Brown’s perseverance pays off: the vote goes in his favor, and Kansas is admitted as a free state. Owen proposes to Elizabeth, stating the fight is over and he wants to return to Ohio to be with his family. Though Elizabeth accepts his offer of marriage, she’s concerned that her father-in-law will take his fight elsewhere—and at the risk of a spoiler, he does just that in the historic attack on the arsenal at Harper’s Ferry, Virginia.
When you study West Virginia history in high school, you’re eventually going to read about John Brown—amusingly depicted in textbooks as some Michelle Bachman-eyed, bearded radical who looks like he stepped out of line at a soup kitchen somewhere. The performance of Raymond Massey as Brown is a bit more nuanced in Seven Angry Men; he’s still a fanatic but made more complex in that while his cause is just—abolition of slavery, which he considers immoral and rightly so—his methods to address this injustice are suspect. His fervent conviction that the Almighty has tapped him on the shoulder to fight slavery by any violent means necessary isn’t too far distant from those individuals who cloak despicable acts of terrorism in the handy raiment of religion.
Massey’s performance as Brown in Seven Angry Men is also refreshing if you’ve only been exposed to his previous interpretation in Santa Fe Trail (1940). Jack Warner instructed Trail screenwriter Robert Buckner that he should “make the son-of-a-bitch the heavy,” so there’s a layer of irony in the fact that Trail is better known when Men is clearly the better picture (admittedly, Trail has been in the public domain for a number of years while Angry Men is just now getting a little attention, thanks to a MOD Warner Archive release). In between the two films, Massey tackled the role in a 1952 stage production of Stephen Vincent Benet’s John Brown’s Body, directed by the great Charles Laughton.
For a small film—it was released by Allied Artists, formerly the Poverty Row studio affectionately known as Monogram—Seven Angry Men boasts an impressive cast of performers who would also go on to small screen glory. Dennis Weaver would win an Emmy as Gunsmoke deputy Chester Goode (Gunsmoke’s producer in its first season was Charles Marquis Warren, Angry Men’s director), and actors like Larry Pennell (Ripcord, The Beverly Hillbillies), John Smith (Cimarron City, Laramie), and Guy Williams (Zorro, Lost in Space) also round out some of John Brown’s progeny. I didn’t realize it while I watched the movie but the actress who plays Mary Brown (she seems to be be channeling Aggie Moorehead)—the elder John’s wife—is Ann Tyrrell…Ann Sothern’s female sidekick on both Private Secretary and The Ann Sothern Show. (John Lupton, star of the TV version of Broken Arrow, can be glimpsed in a small role as Lt. Jeb Stuart.)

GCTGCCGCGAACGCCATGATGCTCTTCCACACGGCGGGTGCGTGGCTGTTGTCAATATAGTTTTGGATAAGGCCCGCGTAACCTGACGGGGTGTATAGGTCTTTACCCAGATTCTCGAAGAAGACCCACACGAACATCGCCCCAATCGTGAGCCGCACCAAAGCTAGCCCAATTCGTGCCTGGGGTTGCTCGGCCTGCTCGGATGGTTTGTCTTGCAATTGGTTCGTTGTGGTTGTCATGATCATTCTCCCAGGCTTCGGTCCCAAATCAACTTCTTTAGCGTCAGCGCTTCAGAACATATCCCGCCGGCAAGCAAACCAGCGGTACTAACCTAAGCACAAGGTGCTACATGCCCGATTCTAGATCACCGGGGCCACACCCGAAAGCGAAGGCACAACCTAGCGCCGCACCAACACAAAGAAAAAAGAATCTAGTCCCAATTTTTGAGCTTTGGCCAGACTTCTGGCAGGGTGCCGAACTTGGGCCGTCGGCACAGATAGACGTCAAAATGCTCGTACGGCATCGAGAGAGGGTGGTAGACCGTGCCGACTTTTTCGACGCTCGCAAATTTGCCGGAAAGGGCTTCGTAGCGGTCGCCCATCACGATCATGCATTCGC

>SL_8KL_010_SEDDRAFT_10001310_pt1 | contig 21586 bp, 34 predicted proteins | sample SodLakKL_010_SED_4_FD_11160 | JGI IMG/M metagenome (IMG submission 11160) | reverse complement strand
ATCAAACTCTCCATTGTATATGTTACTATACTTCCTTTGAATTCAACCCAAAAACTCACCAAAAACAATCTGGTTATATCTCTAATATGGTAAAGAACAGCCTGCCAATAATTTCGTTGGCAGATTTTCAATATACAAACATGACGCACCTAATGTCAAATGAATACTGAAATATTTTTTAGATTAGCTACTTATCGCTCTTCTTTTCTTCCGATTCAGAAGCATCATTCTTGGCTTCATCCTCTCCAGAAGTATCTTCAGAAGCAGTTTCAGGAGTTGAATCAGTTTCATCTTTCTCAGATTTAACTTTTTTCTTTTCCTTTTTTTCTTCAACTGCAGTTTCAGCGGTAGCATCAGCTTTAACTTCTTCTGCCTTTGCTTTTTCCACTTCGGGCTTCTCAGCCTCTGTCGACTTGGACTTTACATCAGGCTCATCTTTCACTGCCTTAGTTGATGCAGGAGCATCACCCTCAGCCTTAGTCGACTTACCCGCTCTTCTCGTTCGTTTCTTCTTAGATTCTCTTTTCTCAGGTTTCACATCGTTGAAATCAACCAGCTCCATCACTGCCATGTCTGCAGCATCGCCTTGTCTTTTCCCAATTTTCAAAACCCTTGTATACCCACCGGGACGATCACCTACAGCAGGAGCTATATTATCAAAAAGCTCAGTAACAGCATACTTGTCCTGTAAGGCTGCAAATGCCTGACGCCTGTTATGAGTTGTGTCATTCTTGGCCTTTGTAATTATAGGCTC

The love interest angle in Seven Angry Men—which sadly competes with the abolitionist story, making the finished project melodramatic and a tad over-wrought at times—is essayed by Jeffrey Hunter and Debra Paget; the two made five films together (including Fourteen Hours and Belles on Their Toes) and were often linked romantically in the various gossip columns of the day. Hunter was still a ways off from appearing in a gazillion John Ford films (The Searchers, The Last Hurrah) and Paget, while competent enough, is probably better known for her off-screen “party girl” antics than anything else (though I’m sure I could find something she was in I liked by applying The Blind Squirrel Theory of Film™).
I very much enjoyed James Edwards’ performance as former slave Ned Green—committed to Brown’s cause but wise enough to know when to step away from the table. Edwards is best known as the star of Home of the Brave (1949), but he also had nice turns in The Phenix City Story, The Killing and The Manchurian Candidate (as Corporal “Allan Melvin”). Seven Angry Men is a virtual cornucopia of character presences: Dabbs Greer is the doc who administers to the injured Owen; Robert F. Simon an Army colonel who warns Brown that his neck will be fitted for a noose soon; and there’s also contributions from serial and B-Western stalwarts like I. Stanford Jolly, Lane Bradford, Selmer Jackson, John Pickard, and Don C. Harvey. (I told Mom while we watched this it was a casting call for a Lone Ranger episode.)